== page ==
What purpose does Intel AMT stuff serve, imbedded into system BIOSes, when the OEM decides not to fully implement? Why do they bother putting ME firmware on their chips at all? Why do they bother offering updated drivers and sometimes updated ME versions via a BIOS upgrade?
I was initially curious about two Asus and MicroStar based systems I had to work on, but in researching this, apparently there are plenty of vendors who decide to not provide the MEBx interface. There is no MEBx header upon booting, no Ctrl-P works, and trying to access tcp/19662 gets no response. I have no idea why they decide to not implement the MEBx interface, when they integrate ME into their system BIOS packages, and continue to provide updates to both the drivers and firmware! I have gotten half-assed answers from both vendors, so I decided to come here and ask.
Again, I am confused beyond the ability to ask a questions correctly. Please bear with my rambling.
Since in modern EFI BIOS setups allocated on your common 8Mbit SPI Flash ICs, this is all very structured. A block for the system BIOS, a block for the GbE firmware, and so forth. And a specific address range associated with ME firmware. I have flashed different versions into a running system BIOS by only flashing that range, probably the same way the proper Intel FWUpdLcl utility works. If I run MeInfoWin, it identifies the version I just flashed, and my system still operates correctly. (Granted, this is an OEM BIOS with that region extracted from the firmware BIN, not directly using an Intel ME firmware update image.)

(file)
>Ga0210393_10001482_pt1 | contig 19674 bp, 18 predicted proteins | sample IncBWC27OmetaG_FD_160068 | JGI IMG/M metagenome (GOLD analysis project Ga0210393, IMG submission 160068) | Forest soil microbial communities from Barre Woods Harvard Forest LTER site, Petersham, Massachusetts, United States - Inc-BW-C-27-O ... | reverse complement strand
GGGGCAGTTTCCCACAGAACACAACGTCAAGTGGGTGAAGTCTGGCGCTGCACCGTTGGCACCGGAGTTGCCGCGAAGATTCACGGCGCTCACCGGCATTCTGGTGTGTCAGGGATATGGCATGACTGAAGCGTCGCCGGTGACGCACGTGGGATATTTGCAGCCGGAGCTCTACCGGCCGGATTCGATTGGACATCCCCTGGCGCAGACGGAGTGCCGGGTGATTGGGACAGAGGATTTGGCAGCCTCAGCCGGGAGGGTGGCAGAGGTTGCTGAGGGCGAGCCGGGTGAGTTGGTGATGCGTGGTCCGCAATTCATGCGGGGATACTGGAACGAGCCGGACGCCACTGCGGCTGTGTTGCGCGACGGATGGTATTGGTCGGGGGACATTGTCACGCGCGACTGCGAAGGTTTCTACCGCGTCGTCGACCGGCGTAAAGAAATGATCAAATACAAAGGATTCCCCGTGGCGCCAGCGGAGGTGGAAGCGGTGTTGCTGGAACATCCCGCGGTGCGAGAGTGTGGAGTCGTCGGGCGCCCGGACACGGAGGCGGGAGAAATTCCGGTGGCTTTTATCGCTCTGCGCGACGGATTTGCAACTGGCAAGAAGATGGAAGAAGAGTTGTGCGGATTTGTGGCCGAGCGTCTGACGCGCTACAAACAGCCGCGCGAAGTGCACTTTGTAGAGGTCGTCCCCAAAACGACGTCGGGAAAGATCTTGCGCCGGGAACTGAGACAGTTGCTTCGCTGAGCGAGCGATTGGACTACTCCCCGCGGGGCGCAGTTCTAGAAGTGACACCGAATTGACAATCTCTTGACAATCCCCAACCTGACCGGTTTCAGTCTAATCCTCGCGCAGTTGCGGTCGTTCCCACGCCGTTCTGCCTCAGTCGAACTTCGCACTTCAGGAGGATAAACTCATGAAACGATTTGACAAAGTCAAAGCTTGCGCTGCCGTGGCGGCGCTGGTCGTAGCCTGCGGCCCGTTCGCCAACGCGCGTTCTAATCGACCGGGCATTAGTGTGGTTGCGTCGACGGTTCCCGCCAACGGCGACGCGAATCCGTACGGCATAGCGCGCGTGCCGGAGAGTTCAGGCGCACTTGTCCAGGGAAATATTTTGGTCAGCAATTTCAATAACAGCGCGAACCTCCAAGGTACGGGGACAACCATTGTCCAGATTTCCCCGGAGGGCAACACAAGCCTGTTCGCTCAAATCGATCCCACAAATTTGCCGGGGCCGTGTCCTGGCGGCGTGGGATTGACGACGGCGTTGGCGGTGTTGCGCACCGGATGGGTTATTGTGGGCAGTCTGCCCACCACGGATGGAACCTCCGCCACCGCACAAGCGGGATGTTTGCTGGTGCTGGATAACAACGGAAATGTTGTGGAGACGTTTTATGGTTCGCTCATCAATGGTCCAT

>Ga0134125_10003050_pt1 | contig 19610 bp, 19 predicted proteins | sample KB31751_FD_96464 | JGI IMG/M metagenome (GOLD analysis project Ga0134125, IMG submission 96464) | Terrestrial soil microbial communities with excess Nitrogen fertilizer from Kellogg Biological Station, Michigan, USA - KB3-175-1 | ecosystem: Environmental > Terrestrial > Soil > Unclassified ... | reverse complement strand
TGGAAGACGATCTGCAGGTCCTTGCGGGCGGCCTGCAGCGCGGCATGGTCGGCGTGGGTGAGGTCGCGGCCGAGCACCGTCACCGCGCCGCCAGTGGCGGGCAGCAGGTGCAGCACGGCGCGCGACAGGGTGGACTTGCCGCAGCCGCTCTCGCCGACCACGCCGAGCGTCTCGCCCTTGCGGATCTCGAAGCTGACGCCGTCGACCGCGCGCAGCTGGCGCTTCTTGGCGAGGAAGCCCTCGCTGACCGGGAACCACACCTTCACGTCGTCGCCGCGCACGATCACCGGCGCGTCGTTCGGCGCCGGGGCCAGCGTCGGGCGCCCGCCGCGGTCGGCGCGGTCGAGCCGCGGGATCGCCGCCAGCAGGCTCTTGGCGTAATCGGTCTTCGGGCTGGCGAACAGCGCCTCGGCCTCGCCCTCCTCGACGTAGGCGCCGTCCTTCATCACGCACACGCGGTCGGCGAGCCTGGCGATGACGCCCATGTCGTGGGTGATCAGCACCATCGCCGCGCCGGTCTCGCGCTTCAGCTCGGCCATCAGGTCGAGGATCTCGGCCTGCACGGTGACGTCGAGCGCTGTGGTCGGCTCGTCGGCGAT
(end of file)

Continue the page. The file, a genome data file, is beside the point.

I want to see if, without any assistance or approval from the vendor, if we can enable MEBx. I'm sure ME is already there. There's probably a single byte toggle or something equally easy to enable access. But I could be wrong, the vendors are only flashing it onto their BIOS chips because it's required due to chipset licensing and only enabling the parts necessary for compliance, and none of the code to hook to the hardware devices is there.
Also I understand Intel's position on information disclosure, so if this is something we don't discuss in public, please say so. Besides, reading compiled machine code isn't as difficult as it used to be. Although in paging through the ME firmware hex, I see embedded x86 executable code. No decoding necessary. I'll guess it's the html server and the various configuration utilities that a fully-deployed and activated MEBx uses. And that's my point. The firmware is there. I want to enable it. Why won't said vendor(s) enable it? Choice? Cost? Complexity? Customers? I really want to know.
Sidenote: in trying to research this, I found many, many posts by people that think AMT is bad/evil/wrong. Really?
I'm sure I just scared all the conspiracists: "He wants to voluntarily activate the Intel spyware!!? Is he crazy?!"
Yes. So thanks for reading the ramblings of a crazy person.
And thanks in advance for any illumination provided... it's dark over here.